The idea of an Egoli-wood south of Johannesburg is more than just a dream for Johannesburg Expo chairman Andrew Mthembu, writes Edward West in Business Day.


He says they have been considering the idea of creating a media city in Nasrec for some time and he recently went to Hollywood to explore the idea. There, many filmmakers were keen to invest in SA, but government concessions and connectivity were an issue.

But Hollywood is not the only inspiration.

The International Broadcast Centre (IBC) to be built at Nasrec may kick-start the development of the entire precinct south of Johannesburg into something akin to Dubai’s Media City, the multinational regional media hub in the United Arab Emirates.

The idea to create something like Dubai’s Media City sounds ambitious, to say the least, but the idea was aired this week by Communications Deputy Minister Roy Padayachie at the City of Johannesburg’s announcement that it had beaten bids by Cape Town and Durban to host the IBC for the 2010 Fifa World Cup.

Dubai’s Media City was established in 2001 as a tax-free zone and regional hub for media organisations ranging from news agencies, publishing, online media, advertising production and broadcast facilities. By the end of 2006, more than 1200 companies had invested in it and it hosts more than 160 satellite-TV stations.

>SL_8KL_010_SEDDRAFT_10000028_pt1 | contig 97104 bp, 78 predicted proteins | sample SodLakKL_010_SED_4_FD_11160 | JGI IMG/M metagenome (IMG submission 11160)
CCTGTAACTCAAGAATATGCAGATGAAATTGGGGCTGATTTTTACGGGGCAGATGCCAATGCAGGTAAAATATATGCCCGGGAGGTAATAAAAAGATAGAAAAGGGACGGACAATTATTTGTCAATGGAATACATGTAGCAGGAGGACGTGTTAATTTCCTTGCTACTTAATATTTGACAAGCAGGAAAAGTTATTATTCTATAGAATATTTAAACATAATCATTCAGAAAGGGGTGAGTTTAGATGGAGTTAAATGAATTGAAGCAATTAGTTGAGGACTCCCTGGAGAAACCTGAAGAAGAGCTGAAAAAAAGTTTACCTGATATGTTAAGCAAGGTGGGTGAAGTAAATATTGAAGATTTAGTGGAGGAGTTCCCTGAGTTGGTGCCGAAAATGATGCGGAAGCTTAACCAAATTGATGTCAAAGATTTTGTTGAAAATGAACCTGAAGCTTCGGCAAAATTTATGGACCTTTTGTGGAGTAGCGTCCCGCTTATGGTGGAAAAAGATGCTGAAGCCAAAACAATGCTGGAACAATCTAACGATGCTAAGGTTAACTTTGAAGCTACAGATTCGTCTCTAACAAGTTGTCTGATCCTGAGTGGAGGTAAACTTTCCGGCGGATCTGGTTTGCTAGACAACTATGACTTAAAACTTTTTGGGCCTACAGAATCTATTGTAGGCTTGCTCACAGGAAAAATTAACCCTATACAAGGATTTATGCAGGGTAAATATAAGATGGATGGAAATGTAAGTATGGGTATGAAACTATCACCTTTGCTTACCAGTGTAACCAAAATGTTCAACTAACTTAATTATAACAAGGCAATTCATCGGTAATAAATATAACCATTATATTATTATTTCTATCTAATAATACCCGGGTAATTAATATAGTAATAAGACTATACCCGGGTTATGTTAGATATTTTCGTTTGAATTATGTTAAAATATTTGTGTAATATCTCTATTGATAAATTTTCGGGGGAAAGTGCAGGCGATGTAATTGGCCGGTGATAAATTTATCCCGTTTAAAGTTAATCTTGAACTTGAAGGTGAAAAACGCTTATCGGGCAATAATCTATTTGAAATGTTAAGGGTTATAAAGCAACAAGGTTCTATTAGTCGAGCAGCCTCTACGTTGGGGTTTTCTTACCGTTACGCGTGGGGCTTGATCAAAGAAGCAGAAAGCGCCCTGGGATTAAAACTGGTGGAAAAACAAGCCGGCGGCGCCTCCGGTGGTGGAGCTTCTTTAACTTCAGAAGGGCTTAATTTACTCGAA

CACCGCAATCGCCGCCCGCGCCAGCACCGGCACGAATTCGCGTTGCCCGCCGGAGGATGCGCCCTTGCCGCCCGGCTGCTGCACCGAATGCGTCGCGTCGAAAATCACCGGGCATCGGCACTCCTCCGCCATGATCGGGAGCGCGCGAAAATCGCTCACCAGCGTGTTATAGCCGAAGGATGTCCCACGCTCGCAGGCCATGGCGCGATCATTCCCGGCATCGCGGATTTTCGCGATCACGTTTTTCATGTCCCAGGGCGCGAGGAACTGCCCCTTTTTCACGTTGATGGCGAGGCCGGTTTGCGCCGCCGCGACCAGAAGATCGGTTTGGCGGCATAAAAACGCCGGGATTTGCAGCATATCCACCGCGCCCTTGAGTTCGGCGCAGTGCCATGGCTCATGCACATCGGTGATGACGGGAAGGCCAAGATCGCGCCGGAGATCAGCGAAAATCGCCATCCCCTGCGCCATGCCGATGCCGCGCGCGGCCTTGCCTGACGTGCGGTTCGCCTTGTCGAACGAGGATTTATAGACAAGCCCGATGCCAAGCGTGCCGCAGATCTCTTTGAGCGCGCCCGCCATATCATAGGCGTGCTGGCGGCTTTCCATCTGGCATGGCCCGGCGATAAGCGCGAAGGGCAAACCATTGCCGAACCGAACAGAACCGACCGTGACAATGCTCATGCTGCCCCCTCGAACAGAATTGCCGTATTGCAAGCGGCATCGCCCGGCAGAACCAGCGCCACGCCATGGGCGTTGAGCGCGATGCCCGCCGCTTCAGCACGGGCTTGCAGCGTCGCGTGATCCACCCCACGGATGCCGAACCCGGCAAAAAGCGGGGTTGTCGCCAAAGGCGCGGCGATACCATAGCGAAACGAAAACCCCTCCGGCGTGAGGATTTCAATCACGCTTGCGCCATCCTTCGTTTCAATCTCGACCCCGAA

Johannesburg is already the primary broadcasting hub for international and local television and radio as well as home to almost 60% of all information, communications and technology enterprises in SA.

Providing a tax-free zone in the Nasrec precinct may be asking too much from the central government, but judging from this week’s announcement there is no question that the necessary telecommunications infrastructure will be in place at the IBC, which will become a legacy of the World Cup.

One of keys to the success of the Dubai Media City was its tax-free status. Mthembu believes that if the IBC is going to create jobs, attract investment and develop skills, the government may be able to consider support mechanisms to lure investors.

More than R400m will be pumped into the IBC’s telecommunications facilities , R120m of which will be funded by the city . Most of the city’s funding will go towards rent at Nasrec and it will also provide essential services such as uninterrupted electricity supplies, water, security and transport.

Sibongile Mazibuko, responsible for organising the city’s 2010 programme, said Johannesburg had partnered with the national transport, communications, public works and sport departments, as well as the private sector, to invest in the IBC.

It will become the nerve centre for all TV operations during the World Cup.

Nasrec, one of the city’s largest exhibition centres, will see thousands of broadcasters based there for six weeks during June and July 2010. In the 2006 World Cup in Germany , about 13400 television commentators, presenters, camera crews and technical staff made use of the IBC in that country.

Johannesburg executive mayor Amos Mosondo says the total spend projected to the city due to the hosting of the IBC is R319,9m, based on the fact that existing business tourists spend on average R2002 a day in SA.

According to Padayachie, the IBC will boast the most up-to- date digital broadcast telecommunications systems available. Included will be a fibreoptic cable network and satellite teleport infrastructure that will support 40GB-a-second transmission capacity, which will enable broadcasters to transmit in high definition.

Click here to read the full report, posted on Business Day's website.